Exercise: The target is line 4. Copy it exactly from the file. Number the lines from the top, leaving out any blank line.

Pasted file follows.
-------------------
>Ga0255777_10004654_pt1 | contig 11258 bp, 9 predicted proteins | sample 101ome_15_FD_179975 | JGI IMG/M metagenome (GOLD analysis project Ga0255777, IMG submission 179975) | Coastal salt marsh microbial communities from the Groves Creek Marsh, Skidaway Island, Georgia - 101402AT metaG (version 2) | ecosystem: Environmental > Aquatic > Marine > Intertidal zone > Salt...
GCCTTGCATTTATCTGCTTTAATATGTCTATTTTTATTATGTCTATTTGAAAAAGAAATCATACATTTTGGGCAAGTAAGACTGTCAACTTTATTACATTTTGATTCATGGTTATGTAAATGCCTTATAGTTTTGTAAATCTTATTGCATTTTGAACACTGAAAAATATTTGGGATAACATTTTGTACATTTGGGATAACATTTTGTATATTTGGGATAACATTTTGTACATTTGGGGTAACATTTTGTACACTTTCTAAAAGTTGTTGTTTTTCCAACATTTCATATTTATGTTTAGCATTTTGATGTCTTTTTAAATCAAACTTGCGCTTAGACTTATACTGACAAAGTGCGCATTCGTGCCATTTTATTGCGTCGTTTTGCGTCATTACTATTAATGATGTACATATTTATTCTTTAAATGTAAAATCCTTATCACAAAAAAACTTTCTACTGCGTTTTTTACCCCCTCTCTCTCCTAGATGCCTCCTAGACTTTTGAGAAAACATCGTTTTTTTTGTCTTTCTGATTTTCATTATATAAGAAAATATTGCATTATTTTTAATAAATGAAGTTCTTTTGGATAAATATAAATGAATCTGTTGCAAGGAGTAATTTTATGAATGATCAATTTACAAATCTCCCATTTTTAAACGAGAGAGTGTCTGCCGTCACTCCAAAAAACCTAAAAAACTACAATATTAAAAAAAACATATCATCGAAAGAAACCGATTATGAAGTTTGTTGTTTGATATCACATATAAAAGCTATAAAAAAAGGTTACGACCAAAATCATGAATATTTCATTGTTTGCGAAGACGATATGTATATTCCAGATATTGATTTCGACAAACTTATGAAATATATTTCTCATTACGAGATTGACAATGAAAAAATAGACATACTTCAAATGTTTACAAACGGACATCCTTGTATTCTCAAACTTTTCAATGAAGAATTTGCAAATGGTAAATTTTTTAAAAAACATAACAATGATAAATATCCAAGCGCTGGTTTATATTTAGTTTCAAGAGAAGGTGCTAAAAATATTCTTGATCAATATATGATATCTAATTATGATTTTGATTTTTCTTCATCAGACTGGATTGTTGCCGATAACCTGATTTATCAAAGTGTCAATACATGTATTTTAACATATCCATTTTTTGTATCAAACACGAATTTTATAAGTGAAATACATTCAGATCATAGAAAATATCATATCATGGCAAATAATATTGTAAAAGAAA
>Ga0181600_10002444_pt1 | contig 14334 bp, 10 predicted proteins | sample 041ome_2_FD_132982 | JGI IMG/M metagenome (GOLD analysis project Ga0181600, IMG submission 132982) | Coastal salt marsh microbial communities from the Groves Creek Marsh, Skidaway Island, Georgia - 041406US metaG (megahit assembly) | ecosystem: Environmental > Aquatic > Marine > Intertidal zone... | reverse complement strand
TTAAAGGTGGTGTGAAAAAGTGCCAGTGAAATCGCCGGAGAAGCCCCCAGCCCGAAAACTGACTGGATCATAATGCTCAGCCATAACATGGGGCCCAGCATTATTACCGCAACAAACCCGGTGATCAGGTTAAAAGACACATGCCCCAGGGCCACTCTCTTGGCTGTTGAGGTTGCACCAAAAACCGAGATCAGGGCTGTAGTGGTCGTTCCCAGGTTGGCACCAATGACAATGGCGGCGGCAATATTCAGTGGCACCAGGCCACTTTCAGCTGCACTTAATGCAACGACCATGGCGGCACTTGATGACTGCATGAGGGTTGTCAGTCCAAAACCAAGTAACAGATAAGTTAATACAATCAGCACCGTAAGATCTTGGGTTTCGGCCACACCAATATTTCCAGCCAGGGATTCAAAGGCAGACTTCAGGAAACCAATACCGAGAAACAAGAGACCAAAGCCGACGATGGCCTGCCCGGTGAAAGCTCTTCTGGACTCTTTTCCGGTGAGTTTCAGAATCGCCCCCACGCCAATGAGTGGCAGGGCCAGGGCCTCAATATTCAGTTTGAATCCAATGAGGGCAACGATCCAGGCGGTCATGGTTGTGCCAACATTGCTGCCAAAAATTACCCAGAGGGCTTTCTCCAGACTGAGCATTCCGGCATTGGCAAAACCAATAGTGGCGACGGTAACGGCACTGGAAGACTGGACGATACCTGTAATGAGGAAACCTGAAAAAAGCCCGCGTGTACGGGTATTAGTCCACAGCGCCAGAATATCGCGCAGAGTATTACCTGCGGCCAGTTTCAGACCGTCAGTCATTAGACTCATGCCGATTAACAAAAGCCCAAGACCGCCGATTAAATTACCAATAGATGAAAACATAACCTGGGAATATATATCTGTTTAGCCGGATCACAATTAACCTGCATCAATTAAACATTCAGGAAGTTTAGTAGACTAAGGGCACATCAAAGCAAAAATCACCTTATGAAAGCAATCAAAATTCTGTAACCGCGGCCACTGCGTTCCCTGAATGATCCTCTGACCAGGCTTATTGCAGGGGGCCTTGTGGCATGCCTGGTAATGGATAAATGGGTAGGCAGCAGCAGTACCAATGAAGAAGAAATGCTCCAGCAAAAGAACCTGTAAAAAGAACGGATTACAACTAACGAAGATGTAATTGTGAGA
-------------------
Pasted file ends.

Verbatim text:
TTAAAGGTGGTGTGAAAAAGTGCCAGTGAAATCGCCGGAGAAGCCCCCAGCCCGAAAACTGACTGGATCATAATGCTCAGCCATAACATGGGGCCCAGCATTATTACCGCAACAAACCCGGTGATCAGGTTAAAAGACACATGCCCCAGGGCCACTCTCTTGGCTGTTGAGGTTGCACCAAAAACCGAGATCAGGGCTGTAGTGGTCGTTCCCAGGTTGGCACCAATGACAATGGCGGCGGCAATATTCAGTGGCACCAGGCCACTTTCAGCTGCACTTAATGCAACGACCATGGCGGCACTTGATGACTGCATGAGGGTTGTCAGTCCAAAACCAAGTAACAGATAAGTTAATACAATCAGCACCGTAAGATCTTGGGTTTCGGCCACACCAATATTTCCAGCCAGGGATTCAAAGGCAGACTTCAGGAAACCAATACCGAGAAACAAGAGACCAAAGCCGACGATGGCCTGCCCGGTGAAAGCTCTTCTGGACTCTTTTCCGGTGAGTTTCAGAATCGCCCCCACGCCAATGAGTGGCAGGGCCAGGGCCTCAATATTCAGTTTGAATCCAATGAGGGCAACGATCCAGGCGGTCATGGTTGTGCCAACATTGCTGCCAAAAATTACCCAGAGGGCTTTCTCCAGACTGAGCATTCCGGCATTGGCAAAACCAATAGTGGCGACGGTAACGGCACTGGAAGACTGGACGATACCTGTAATGAGGAAACCTGAAAAAAGCCCGCGTGTACGGGTATTAGTCCACAGCGCCAGAATATCGCGCAGAGTATTACCTGCGGCCAGTTTCAGACCGTCAGTCATTAGACTCATGCCGATTAACAAAAGCCCAAGACCGCCGATTAAATTACCAATAGATGAAAACATAACCTGGGAATATATATCTGTTTAGCCGGATCACAATTAACCTGCATCAATTAAACATTCAGGAAGTTTAGTAGACTAAGGGCACATCAAAGCAAAAATCACCTTATGAAAGCAATCAAAATTCTGTAACCGCGGCCACTGCGTTCCCTGAATGATCCTCTGACCAGGCTTATTGCAGGGGGCCTTGTGGCATGCCTGGTAATGGATAAATGGGTAGGCAGCAGCAGTACCAATGAAGAAGAAATGCTCCAGCAAAAGAACCTGTAAAAAGAACGGATTACAACTAACGAAGATGTAATTGTGAGA